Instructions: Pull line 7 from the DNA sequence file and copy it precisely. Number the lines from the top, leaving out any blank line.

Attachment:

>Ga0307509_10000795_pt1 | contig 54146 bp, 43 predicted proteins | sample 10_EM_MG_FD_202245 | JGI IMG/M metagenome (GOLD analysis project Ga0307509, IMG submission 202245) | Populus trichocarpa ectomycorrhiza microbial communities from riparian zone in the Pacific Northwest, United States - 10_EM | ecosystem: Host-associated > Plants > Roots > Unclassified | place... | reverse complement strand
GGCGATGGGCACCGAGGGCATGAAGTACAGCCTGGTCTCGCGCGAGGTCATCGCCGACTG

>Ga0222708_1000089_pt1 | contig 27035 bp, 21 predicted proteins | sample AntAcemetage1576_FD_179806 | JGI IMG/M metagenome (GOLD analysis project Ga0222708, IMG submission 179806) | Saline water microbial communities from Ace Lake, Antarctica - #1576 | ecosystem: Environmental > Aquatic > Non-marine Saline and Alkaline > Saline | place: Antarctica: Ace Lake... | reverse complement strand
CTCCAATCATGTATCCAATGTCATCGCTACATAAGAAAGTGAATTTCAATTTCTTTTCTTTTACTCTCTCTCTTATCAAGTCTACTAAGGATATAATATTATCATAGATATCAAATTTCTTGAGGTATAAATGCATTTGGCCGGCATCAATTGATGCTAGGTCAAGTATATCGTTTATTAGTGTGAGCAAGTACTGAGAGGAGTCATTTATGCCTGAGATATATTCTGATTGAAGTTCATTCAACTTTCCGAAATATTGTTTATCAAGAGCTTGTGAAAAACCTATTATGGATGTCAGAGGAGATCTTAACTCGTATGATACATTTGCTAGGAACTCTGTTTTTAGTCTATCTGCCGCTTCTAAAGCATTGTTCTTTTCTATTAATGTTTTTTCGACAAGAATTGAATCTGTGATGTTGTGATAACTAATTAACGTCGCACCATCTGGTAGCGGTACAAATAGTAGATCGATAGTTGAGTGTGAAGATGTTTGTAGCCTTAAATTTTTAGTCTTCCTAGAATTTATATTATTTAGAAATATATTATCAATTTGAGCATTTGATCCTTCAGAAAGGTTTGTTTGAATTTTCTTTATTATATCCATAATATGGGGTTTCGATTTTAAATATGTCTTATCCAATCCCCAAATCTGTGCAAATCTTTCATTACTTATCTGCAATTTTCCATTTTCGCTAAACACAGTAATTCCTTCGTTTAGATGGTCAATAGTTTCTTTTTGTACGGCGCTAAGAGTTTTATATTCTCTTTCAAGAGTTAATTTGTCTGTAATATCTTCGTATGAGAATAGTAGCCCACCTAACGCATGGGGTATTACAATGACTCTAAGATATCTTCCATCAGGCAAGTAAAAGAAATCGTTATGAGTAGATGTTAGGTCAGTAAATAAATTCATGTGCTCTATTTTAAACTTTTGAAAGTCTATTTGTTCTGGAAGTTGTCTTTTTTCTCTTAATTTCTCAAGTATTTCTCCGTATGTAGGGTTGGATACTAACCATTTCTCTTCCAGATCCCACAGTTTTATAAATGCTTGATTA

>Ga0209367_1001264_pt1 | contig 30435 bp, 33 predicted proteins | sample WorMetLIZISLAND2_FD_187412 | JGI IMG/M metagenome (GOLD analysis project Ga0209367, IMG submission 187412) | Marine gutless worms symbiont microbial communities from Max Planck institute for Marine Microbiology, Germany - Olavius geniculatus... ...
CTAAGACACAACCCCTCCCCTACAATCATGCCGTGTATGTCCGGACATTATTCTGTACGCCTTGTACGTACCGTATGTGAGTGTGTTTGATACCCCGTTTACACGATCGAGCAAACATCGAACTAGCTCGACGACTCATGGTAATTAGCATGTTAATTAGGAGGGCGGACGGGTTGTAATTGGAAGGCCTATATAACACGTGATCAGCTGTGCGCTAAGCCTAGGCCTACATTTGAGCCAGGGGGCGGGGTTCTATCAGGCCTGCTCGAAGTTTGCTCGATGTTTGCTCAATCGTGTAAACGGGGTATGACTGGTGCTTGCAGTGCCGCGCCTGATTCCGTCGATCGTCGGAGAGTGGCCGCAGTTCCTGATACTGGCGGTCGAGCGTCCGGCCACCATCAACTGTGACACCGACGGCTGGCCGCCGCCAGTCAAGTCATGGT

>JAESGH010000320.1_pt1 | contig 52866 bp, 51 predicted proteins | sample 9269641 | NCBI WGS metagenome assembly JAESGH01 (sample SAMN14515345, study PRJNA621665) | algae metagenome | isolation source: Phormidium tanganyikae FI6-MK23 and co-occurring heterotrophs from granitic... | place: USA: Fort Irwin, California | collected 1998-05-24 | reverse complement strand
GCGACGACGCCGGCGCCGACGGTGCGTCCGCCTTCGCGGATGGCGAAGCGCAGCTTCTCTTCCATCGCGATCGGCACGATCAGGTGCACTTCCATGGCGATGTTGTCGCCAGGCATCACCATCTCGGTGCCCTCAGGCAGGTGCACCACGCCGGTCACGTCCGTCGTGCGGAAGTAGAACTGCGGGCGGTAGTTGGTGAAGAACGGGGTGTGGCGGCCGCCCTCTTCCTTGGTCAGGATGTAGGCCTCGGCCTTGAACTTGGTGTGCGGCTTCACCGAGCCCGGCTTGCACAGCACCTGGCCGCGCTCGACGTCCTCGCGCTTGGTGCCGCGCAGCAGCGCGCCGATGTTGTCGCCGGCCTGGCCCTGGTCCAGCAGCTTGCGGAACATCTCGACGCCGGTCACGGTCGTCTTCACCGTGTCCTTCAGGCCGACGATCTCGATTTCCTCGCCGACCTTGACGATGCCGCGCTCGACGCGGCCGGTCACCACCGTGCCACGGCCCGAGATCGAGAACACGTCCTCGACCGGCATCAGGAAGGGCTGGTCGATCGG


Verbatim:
>JAESGH010000320.1_pt1 | contig 52866 bp, 51 predicted proteins | sample 9269641 | NCBI WGS metagenome assembly JAESGH01 (sample SAMN14515345, study PRJNA621665) | algae metagenome | isolation source: Phormidium tanganyikae FI6-MK23 and co-occurring heterotrophs from granitic... | place: USA: Fort Irwin, California | collected 1998-05-24 | reverse complement strand